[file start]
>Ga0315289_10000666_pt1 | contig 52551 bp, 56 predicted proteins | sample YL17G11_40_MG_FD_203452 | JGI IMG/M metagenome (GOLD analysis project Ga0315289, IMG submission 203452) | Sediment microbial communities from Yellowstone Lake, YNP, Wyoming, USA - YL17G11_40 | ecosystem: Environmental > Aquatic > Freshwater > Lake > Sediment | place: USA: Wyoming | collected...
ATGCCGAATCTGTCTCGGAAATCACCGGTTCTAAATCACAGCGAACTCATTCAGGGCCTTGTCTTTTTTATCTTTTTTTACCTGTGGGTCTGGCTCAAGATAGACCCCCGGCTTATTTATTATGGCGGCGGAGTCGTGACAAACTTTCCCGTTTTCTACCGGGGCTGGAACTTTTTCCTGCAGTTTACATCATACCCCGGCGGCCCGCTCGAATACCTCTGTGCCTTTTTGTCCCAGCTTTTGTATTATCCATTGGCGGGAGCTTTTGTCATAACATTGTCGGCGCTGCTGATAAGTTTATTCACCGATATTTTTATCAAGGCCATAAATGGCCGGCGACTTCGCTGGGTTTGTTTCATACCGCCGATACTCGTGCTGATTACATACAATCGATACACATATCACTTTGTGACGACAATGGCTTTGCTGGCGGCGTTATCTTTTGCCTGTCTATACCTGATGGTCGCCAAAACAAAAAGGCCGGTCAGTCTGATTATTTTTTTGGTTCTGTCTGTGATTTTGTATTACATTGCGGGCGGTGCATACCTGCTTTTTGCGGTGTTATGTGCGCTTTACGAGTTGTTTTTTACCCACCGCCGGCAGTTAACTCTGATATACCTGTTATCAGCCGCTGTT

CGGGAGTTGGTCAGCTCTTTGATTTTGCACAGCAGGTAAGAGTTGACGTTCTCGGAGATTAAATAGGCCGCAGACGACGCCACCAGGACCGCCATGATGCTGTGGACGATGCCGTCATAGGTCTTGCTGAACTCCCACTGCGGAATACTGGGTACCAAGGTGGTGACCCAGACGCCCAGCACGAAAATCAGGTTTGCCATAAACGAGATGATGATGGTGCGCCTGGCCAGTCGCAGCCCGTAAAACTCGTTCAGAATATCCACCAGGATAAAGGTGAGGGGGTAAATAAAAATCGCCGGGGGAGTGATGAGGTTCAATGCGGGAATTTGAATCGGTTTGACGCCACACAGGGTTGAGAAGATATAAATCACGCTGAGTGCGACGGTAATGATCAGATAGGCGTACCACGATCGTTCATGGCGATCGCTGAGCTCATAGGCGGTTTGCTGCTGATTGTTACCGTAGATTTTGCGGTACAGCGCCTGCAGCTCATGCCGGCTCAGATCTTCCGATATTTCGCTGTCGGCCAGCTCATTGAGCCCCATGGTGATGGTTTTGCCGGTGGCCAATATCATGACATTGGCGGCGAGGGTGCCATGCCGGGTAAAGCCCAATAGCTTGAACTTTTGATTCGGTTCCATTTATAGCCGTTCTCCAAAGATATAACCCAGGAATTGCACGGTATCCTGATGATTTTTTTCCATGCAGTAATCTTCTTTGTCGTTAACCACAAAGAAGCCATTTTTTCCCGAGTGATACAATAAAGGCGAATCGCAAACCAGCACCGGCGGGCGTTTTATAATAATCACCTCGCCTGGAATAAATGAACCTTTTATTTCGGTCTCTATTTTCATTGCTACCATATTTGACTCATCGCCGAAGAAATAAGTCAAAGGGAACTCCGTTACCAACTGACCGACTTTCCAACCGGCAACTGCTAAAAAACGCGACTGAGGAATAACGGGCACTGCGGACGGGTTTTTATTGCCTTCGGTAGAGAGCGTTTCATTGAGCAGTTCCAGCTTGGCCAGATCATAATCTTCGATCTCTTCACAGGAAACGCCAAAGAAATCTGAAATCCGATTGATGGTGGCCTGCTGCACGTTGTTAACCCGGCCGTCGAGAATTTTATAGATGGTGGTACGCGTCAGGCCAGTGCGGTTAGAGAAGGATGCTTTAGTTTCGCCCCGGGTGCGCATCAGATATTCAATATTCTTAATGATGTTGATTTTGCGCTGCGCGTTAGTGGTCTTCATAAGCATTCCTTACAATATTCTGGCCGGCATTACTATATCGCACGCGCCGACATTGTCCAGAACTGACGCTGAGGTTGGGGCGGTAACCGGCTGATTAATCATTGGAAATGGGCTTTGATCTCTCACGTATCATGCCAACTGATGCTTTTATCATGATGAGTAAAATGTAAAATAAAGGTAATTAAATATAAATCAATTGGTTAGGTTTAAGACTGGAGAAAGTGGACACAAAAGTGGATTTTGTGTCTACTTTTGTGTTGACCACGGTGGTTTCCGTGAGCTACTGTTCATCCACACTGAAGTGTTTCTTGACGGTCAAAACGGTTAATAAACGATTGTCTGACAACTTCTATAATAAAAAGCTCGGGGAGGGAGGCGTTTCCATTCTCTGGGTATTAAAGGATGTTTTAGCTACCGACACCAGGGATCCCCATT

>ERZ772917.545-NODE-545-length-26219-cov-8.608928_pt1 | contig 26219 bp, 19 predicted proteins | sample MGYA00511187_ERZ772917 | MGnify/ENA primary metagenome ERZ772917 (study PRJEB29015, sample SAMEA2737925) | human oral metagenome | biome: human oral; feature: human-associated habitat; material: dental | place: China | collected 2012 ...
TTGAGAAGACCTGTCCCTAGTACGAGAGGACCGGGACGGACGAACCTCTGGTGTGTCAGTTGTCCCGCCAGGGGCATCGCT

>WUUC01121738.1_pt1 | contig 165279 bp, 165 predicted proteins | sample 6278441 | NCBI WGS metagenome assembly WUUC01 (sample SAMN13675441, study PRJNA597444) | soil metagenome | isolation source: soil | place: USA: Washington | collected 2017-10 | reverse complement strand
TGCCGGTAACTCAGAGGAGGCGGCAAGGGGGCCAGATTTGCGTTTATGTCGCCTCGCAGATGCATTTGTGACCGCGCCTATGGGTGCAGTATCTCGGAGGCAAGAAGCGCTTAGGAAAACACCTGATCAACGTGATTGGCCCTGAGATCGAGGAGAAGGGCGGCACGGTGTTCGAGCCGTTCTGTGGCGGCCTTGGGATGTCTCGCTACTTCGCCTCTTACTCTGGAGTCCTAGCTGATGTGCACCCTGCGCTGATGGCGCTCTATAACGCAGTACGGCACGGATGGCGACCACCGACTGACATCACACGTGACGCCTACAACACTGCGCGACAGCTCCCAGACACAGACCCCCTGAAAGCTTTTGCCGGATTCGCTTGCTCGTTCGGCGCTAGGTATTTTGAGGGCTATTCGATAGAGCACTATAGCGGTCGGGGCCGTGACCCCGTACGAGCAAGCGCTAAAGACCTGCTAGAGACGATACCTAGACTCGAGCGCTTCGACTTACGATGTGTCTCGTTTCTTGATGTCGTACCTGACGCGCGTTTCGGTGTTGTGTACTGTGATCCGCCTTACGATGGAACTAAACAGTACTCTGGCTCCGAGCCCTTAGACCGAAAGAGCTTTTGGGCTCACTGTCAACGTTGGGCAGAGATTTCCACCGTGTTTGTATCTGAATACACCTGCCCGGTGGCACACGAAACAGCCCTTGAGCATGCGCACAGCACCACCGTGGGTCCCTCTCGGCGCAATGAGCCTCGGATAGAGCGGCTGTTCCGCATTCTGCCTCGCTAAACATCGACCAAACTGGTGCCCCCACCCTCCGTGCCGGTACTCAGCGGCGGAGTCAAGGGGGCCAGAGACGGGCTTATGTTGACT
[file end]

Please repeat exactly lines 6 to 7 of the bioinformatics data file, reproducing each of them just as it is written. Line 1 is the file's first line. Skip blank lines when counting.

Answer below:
>WUUC01121738.1_pt1 | contig 165279 bp, 165 predicted proteins | sample 6278441 | NCBI WGS metagenome assembly WUUC01 (sample SAMN13675441, study PRJNA597444) | soil metagenome | isolation source: soil | place: USA: Washington | collected 2017-10 | reverse complement strand
TGCCGGTAACTCAGAGGAGGCGGCAAGGGGGCCAGATTTGCGTTTATGTCGCCTCGCAGATGCATTTGTGACCGCGCCTATGGGTGCAGTATCTCGGAGGCAAGAAGCGCTTAGGAAAACACCTGATCAACGTGATTGGCCCTGAGATCGAGGAGAAGGGCGGCACGGTGTTCGAGCCGTTCTGTGGCGGCCTTGGGATGTCTCGCTACTTCGCCTCTTACTCTGGAGTCCTAGCTGATGTGCACCCTGCGCTGATGGCGCTCTATAACGCAGTACGGCACGGATGGCGACCACCGACTGACATCACACGTGACGCCTACAACACTGCGCGACAGCTCCCAGACACAGACCCCCTGAAAGCTTTTGCCGGATTCGCTTGCTCGTTCGGCGCTAGGTATTTTGAGGGCTATTCGATAGAGCACTATAGCGGTCGGGGCCGTGACCCCGTACGAGCAAGCGCTAAAGACCTGCTAGAGACGATACCTAGACTCGAGCGCTTCGACTTACGATGTGTCTCGTTTCTTGATGTCGTACCTGACGCGCGTTTCGGTGTTGTGTACTGTGATCCGCCTTACGATGGAACTAAACAGTACTCTGGCTCCGAGCCCTTAGACCGAAAGAGCTTTTGGGCTCACTGTCAACGTTGGGCAGAGATTTCCACCGTGTTTGTATCTGAATACACCTGCCCGGTGGCACACGAAACAGCCCTTGAGCATGCGCACAGCACCACCGTGGGTCCCTCTCGGCGCAATGAGCCTCGGATAGAGCGGCTGTTCCGCATTCTGCCTCGCTAAACATCGACCAAACTGGTGCCCCCACCCTCCGTGCCGGTACTCAGCGGCGGAGTCAAGGGGGCCAGAGACGGGCTTATGTTGACT